Fountainhead is much more enjoyable as a novel and witnessing the struggle of a honest and uncompromising man against the world eager to make compromises. Most of the characters are not so one dimensional. In fact, the only one dimensional characters are the protagonist, the architect, and to a lesser extent, the antagonist, the editorial columnist. The most complicated character was the industrialist who strive to make it big. There were some themes that I disagree as such as the architect telling his former friend, another architect who rode on the coattails of him, that it was too late to change. It is never too late to change till the day you die.

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                • #23
                  Originally posted by USSWisconsin View Post
                  2DREZQ
                  I'd love to read about that, can you give me the links to or names of those books? (I am not questioning your statement, I just want to know more about them). I agree, Google books, and project Gutenburg are wonderful, I have many of their books in my virtual library
                  Knowledge of the times pub.1654

                  just getting into it now.
                  sigpicUSS North Dakota

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                  • #24
                    Originally posted by 2DREZQ View Post
                    Knowledge of the times pub.1654

                    just getting into it now.
                    Thank You
                    sigpic"If your plan is for one year, plant rice. If your plan is for ten years, plant trees.
                    If your plan is for one hundred years, educate children."

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                    • #25
                      it'd be good for students if they read Ayn Rand and Karl Marx side by side, with an illustration of the society each lived in.

                      what each get wrong is that money is neither inherently good or evil, it just -is-. it's a tool, or more accurately, it's merely distilled energy. i suspect each of them realized this in their hearts of hearts, but liked to use the terminology of good and evil the way we tend to do today-- to shut down debate.
                      There is a cult of ignorance in the United States, and there has always been. The strain of anti-intellectualism has been a constant thread winding its way through our political and cultural life, nurtured by the false notion that democracy means that "My ignorance is just as good as your knowledge."- Isaac Asimov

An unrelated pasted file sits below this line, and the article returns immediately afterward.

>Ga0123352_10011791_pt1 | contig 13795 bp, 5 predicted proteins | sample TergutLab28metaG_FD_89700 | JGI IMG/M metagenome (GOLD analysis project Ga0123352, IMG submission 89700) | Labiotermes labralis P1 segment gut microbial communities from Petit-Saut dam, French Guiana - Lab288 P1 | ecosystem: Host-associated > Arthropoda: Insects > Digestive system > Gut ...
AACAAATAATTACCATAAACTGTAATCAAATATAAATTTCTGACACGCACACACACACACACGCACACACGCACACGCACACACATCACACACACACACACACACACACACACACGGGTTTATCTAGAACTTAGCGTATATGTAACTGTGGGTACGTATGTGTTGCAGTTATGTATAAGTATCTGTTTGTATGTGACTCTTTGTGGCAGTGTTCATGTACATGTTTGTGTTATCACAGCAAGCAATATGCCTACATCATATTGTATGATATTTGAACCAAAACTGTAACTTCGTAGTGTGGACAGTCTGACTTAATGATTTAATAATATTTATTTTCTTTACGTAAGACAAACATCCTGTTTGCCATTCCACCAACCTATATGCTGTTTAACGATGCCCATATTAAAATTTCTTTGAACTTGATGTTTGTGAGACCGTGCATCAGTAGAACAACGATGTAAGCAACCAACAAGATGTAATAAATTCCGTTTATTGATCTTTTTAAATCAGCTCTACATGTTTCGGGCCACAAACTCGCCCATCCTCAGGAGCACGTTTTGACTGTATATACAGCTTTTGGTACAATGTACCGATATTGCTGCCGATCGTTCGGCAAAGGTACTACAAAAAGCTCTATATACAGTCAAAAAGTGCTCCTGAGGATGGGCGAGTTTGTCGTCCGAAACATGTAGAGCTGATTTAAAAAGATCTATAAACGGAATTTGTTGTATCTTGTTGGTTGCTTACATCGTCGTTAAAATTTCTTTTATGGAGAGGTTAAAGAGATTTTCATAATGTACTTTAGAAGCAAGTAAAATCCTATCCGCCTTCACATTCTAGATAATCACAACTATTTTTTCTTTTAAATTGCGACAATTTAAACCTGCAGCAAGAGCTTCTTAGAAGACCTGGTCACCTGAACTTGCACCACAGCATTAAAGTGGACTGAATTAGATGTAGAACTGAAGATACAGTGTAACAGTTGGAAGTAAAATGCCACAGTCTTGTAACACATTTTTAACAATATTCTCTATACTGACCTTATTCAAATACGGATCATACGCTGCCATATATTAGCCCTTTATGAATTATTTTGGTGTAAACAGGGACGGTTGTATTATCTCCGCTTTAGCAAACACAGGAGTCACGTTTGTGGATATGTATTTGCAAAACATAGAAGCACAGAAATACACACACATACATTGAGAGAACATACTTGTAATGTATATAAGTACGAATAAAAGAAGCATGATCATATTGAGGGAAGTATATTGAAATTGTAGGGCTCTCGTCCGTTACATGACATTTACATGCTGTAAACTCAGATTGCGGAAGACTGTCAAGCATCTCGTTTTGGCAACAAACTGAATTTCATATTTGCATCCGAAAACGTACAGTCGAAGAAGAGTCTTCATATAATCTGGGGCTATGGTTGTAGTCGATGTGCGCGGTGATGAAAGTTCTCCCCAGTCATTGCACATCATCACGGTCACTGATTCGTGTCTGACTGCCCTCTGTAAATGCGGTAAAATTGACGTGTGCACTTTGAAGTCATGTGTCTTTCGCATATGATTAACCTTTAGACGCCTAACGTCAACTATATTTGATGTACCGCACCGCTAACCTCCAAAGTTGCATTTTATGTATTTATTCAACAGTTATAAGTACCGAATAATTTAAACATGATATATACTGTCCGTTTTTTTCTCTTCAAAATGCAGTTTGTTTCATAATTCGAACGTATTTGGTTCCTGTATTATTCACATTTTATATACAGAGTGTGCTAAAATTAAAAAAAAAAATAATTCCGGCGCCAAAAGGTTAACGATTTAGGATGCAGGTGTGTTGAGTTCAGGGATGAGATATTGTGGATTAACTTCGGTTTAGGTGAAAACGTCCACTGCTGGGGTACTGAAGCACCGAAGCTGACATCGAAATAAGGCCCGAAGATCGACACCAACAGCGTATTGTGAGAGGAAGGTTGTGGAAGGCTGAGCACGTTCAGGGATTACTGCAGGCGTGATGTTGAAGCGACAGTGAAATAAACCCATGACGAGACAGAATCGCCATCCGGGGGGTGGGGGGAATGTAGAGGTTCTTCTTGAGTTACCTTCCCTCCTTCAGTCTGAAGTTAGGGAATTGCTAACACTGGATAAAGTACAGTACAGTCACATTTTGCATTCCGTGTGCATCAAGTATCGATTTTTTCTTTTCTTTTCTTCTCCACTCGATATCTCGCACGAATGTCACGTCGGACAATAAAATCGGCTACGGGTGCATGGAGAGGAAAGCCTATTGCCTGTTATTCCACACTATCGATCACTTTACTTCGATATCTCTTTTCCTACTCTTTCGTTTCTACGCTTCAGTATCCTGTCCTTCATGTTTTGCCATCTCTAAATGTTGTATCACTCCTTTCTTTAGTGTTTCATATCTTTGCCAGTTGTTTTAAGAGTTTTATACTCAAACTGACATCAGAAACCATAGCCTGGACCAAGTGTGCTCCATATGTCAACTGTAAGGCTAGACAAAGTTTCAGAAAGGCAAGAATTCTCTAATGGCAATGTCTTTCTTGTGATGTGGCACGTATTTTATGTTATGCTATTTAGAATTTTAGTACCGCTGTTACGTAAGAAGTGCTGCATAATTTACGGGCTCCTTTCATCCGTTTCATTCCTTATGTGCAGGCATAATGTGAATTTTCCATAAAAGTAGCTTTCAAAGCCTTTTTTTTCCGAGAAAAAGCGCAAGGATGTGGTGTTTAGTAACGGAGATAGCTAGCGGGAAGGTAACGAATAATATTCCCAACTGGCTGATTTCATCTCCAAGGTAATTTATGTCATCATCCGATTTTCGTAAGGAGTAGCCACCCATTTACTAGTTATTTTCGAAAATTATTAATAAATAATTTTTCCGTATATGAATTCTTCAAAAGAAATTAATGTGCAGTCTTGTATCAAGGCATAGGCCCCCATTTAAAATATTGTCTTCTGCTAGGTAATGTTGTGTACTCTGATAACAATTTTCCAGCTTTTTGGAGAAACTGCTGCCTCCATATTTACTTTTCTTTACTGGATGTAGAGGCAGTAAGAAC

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                      • #26
                        Originally Posted by 2DREZQ
                        Lately I've been searching the Google Books digitized library (May God bless them for it!) and downloading "early" Christian Apocalyptic books. Apparently Jesus came back around 1654, and nobody noticed.



                        I managed to read through this, inspite of the middle english - almost like a code. My impression is the author was using earlier writings (primarily the Bible) to calculate the time of the second coming of Christ, which he predicted around 1656 (pg 328), a couple years after the publication of his book. It is very well done for the time I was impressed by the clarity of the arguments and orgainization, including tables and references. The Gutenberg type and ownership plaque in the front of the book added to the experience.
                        Last edited by USSWisconsin; 04 Nov 10,, 01:11.
                        sigpic"If your plan is for one year, plant rice. If your plan is for ten years, plant trees.
                        If your plan is for one hundred years, educate children."

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                        • #27
                          "So you think that money is the root of all evil?" said Francisco d'Anconia.
                          Been a long time since I read any Ayn Rand. Back then it appealed to a hunger for reason.

                          Of course, Rand is right about money's utility in commerce. But unfortunately her entire exposition is based on an erroneous reading of the saying "money is the root of all evil".

                          It should read: "The love of money is the root of all evil. And according to Wiki the original saying in its Greek form, which is attributed to Jesus, is "The love of money is the root of all sorts of evil." Pretty hard to argue against that.
                          To be Truly ignorant, Man requires an Education - Plato